Application Security – A Shared Responsibility in the Cloud?

The bulk of attacks today are moving up the stack. They may be moving up the stack because app owners aren’t paying attention to their share of security in the cloud.

Lori MacVittie

November 30, 2018

4 Min Read
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Back in 2010, when the cloud was young and security a top concern, security practitioner Chris Hoff made a statement that should be known more widely as Hoff’s Law. That statement was typically Hoff – straightforward and unashamedly honest: “If your security sucks now, you’ll be pleasantly surprised by the lack of change when you move to cloud.”

Eight years later, that statement is still true – particularly when it’s applied to applications.

Since the very beginning, cloud providers have made no secret that security in the cloud is a shared responsibility. The provider agrees to deploy tools and enforce policies across the network, infrastructure, and host systems of their environments. But they place the responsibility for securing applications – from the platform to the protocols to the actual code – on the individual or organization that owns it.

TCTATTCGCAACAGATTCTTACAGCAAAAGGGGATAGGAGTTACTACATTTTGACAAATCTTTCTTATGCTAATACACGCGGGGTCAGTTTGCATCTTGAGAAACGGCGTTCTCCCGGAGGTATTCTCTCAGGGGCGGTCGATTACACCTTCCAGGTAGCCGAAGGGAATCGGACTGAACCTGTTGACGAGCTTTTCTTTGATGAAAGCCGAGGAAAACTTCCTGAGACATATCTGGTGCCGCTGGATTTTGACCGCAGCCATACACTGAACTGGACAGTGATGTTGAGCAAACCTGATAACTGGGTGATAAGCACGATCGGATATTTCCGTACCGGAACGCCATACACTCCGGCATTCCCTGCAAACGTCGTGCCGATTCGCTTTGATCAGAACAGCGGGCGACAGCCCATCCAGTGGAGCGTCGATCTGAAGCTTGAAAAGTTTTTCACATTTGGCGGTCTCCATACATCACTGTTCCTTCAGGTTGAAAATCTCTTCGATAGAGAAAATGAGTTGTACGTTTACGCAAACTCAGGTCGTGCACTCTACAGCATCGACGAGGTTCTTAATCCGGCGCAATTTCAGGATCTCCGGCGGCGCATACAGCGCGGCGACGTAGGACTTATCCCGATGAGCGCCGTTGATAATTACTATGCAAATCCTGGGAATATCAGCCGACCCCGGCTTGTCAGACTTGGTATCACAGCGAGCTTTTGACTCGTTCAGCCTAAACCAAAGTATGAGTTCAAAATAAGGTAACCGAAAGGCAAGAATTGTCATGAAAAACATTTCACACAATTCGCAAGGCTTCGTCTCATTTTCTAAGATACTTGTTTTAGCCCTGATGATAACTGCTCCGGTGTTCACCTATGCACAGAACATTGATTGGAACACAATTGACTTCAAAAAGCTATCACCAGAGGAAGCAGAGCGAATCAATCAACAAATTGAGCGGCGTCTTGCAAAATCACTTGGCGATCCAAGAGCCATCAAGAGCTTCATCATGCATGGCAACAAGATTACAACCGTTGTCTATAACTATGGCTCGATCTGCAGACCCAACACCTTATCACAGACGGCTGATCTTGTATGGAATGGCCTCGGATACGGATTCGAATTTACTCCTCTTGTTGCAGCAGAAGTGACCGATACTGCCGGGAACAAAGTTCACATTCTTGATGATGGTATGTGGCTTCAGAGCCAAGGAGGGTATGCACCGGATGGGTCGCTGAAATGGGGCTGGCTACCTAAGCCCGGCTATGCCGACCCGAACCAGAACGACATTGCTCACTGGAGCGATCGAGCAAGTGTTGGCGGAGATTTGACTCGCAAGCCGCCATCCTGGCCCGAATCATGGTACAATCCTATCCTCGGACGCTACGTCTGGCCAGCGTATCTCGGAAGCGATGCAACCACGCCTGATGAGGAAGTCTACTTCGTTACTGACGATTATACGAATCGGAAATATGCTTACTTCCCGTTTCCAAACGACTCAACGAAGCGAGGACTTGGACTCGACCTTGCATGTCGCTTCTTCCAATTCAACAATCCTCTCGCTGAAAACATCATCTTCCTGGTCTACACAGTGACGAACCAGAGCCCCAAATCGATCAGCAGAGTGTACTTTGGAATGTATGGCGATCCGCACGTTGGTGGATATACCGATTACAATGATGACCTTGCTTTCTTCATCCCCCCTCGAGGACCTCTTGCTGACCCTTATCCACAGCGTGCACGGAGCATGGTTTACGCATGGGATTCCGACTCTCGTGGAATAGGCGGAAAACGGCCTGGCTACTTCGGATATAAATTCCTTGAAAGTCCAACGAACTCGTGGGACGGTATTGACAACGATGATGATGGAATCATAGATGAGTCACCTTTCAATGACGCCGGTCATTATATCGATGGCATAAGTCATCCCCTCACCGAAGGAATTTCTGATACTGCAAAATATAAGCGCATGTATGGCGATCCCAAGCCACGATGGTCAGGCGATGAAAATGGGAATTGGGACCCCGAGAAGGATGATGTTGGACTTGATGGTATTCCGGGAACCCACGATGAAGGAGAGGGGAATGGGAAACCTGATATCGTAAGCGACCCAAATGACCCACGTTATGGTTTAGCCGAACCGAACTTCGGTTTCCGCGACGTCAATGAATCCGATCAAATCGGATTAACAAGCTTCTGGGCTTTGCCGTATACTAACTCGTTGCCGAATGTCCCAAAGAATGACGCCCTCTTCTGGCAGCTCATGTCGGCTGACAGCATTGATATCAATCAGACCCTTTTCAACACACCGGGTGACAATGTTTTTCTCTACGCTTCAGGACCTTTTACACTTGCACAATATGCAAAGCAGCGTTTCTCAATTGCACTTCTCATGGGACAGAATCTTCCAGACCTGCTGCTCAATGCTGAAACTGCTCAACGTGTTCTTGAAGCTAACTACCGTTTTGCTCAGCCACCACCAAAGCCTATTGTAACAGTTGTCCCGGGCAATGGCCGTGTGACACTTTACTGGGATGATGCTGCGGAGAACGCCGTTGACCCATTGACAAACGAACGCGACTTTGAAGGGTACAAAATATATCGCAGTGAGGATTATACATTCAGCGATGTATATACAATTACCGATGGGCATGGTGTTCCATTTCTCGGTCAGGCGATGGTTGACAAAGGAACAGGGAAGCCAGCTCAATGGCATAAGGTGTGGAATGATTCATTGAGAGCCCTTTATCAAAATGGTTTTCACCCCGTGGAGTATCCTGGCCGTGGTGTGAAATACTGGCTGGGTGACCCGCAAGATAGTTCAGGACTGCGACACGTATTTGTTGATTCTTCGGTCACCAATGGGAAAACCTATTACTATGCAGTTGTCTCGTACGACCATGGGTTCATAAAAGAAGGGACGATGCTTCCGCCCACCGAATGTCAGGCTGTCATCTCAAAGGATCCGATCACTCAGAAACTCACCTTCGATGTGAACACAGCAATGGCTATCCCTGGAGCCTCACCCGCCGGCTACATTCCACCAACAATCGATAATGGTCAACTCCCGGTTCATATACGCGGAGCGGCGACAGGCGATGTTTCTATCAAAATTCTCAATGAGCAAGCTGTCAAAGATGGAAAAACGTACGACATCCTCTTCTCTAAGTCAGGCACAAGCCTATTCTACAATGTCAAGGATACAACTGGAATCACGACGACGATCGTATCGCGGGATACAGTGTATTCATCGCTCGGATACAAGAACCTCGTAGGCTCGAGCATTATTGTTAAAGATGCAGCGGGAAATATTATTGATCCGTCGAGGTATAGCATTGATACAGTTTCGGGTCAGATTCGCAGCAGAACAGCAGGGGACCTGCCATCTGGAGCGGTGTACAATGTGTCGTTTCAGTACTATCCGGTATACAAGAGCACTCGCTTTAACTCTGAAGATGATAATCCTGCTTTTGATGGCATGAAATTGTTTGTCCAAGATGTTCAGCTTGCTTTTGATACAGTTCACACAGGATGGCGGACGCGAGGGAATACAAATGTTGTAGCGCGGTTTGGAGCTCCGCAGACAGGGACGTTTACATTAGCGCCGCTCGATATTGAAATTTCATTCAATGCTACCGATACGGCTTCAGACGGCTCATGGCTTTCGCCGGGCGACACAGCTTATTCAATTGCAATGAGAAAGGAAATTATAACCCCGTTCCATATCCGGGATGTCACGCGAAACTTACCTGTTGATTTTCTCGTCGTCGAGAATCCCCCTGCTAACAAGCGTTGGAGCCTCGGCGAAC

(Image: Pixabay)

That’s only logical. The cloud provider has intimate knowledge of the systems it deploys and manages, but not yours. The converse is true – you have intimate knowledge of the application stack you deploy and manage, but not necessarily systems that belong to the cloud provider.

In recent years, cloud providers have delivered application services designed to provide the protections necessary for customers to execute on that responsibility. Application services such as web application and network firewalls are common offerings in cloud marketplaces today. Providers of security-related application services have stepped up, as well, to ensure availability in every major cloud provider. Access control, identity federation, single-sign on, web application firewalls, bot prevention, and DDoS protection are available in every cloud environment – on-premises and off.

But like a lock on your door, unless these application services are actually used (deployed and active), they can't defend and protect your application against the onslaught of attacks that occur on any given day.